Starting a new app in Angular 1.5 – does it make sense? [“NG 1.5 from the trenches” 1/7]

This post is the 1st part of the “Angular 1.5 from the trenches” series, presenting the architecture of a component-oriented, “NG 2 ready” Angular 1.5 app we’re building.
The module.component() method, introduced in Angular 1.5, may seem only a cosmetic addition, but the approach it promotes (and which we utilise to the full extent) results in a very different flavour of architecture than most of the “classic” Angular tutorials describe, so I hope you’ll learn a thing or two from our experience.

Table of Contents:

The context

At the beginning of the year (mid-January) we were starting a brand new, greenfield project. We faced an important decision: in which version of Angular should we build it?

With the Angular 2 beta just released, and the Internet all the rave about “now being finally the right time” to consider building production apps in NG 2, it was surely a tempting option. On the other hand, with Angular 1.5 release candidate available (and the final 1.5.0 version lurking just around the corner) it seemed an interesting alternative.

We were torn between two choices:

  • Should we “future-proof” ourselves, but endure all the pains of Angular 2 infancy?
  • Or should we stick to the mature 1.5 version, but cope with the migration to NG 2 in the future?

Our choice

As you can guess from the title of the series, we’ve finally decided to go with Angular 1.5.

To understand our decision, we must take a look at the state of both frameworks as well as the background and abilities of our team, and the requirements of the project.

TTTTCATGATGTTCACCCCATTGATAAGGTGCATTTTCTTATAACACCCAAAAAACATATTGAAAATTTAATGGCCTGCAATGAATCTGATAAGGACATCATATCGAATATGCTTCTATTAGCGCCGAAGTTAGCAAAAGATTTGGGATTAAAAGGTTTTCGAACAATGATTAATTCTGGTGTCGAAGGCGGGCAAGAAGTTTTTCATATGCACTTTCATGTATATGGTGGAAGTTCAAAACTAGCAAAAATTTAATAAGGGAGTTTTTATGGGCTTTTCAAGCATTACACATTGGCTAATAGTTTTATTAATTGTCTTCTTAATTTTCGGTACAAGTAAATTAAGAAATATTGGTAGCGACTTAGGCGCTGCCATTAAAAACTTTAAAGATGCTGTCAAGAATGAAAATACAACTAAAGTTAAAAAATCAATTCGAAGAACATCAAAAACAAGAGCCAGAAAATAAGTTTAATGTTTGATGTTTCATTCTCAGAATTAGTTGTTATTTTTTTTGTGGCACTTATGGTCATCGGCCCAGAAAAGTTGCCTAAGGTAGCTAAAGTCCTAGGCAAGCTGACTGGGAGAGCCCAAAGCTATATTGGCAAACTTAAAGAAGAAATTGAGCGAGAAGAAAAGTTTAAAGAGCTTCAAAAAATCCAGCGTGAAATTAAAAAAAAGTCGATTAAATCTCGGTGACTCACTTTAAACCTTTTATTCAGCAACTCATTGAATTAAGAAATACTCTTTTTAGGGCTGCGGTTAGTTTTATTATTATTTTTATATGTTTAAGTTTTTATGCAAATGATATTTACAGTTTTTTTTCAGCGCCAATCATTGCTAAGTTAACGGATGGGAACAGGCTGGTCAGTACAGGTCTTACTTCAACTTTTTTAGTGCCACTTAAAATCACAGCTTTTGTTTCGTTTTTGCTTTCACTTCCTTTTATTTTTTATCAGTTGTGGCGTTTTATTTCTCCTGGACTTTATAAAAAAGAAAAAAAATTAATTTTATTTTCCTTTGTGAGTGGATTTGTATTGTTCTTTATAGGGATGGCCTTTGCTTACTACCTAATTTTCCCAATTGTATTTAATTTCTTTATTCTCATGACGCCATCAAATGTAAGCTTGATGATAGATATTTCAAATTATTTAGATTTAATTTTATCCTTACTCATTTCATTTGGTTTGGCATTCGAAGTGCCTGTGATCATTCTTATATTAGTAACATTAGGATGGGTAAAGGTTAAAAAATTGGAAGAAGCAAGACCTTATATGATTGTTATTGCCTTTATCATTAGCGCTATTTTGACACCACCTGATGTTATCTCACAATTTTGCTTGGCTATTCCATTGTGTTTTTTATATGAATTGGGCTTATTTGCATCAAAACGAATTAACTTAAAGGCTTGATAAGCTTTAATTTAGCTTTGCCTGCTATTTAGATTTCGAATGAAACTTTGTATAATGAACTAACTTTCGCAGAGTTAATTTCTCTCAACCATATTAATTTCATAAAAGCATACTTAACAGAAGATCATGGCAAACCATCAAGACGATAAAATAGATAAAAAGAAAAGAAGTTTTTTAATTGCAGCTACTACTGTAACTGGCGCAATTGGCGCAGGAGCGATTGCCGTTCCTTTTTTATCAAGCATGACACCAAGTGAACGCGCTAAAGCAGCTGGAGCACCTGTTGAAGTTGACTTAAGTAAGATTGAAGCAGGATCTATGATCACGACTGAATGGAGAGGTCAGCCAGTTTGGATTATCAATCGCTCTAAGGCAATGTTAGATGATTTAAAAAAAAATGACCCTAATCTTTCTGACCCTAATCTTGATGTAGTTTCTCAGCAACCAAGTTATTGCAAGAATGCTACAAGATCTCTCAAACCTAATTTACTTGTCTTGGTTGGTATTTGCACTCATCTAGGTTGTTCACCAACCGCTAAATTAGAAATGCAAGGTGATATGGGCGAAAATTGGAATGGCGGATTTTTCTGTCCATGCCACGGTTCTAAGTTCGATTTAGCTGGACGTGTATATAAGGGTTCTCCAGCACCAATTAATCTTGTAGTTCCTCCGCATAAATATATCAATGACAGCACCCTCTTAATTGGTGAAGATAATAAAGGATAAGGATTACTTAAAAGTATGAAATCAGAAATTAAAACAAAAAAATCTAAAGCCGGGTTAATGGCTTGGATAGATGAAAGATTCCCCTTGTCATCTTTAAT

Our background

  • Mostly no prior Angular / modern JS ecosystems experience (so availability of good learning resources was an important factor for us).
  • Coding starting in mid-Jan 2016 and the 1.0 release in mid-April (so we had no room to wait for the necessary tools to mature in the course of the project; we had to be sure that all the technologies and resources we need are available and production ready from the get go).
  • Internal back-office app (so availability of a robust UI component library to speed-up the development was a crucial factor for us; of course, there are plenty of such libraries, but we wanted something well integrated with Angular out-of-the-box, so we wouldn’t have to waste time for wrapping UI components in NG directives on our own).

Angular 2

Although being regarded as stable enough to be used in production, at the time of our decision Angular 2 still had some deficiencies:

  • Incomplete documentation (especially testing guides, which was a major drawback for us, as we use TDD extensively).
  • Very young ecosystem (very few project boilerplates, yeoman generators, blog posts, books, style guides, and so on).
  • No integrations with UI libraries (all the “major players” in this space, like Angular Material, Angular UI etc. were just starting with NG 2 migration and definitely not ready for production use).
  • Some parts of the framework (e.g. animations) being still a little in flux.

In effect, although NG 2 core indeed seemed to be ready for production, the surrounding ecosystem did not.

Angular 1.5

Although reluctant to invest in an ageing technology, especially for a new project, we still saw some strong arguments for going the NG 1.5 route:

  • It enables component-oriented architecture very close conceptually to the one of the Angular 2 (more about designing NG 1.5 app in a component-oriented manner in the following posts in the series).
  • Despite the seemingly huge conceptual shift, it is still good old Angular 1 under the hood, so it integrates seamlessly with the rich NG 1 ecosystem of tools and libraries.
  • A lot of effort seemed to be put by the core team and the Angular community to make upgrade path from NG 1.5 to NG 2 as easy as possible, so our biggest fear – locking ourselves in to a legacy technology – was alleviated.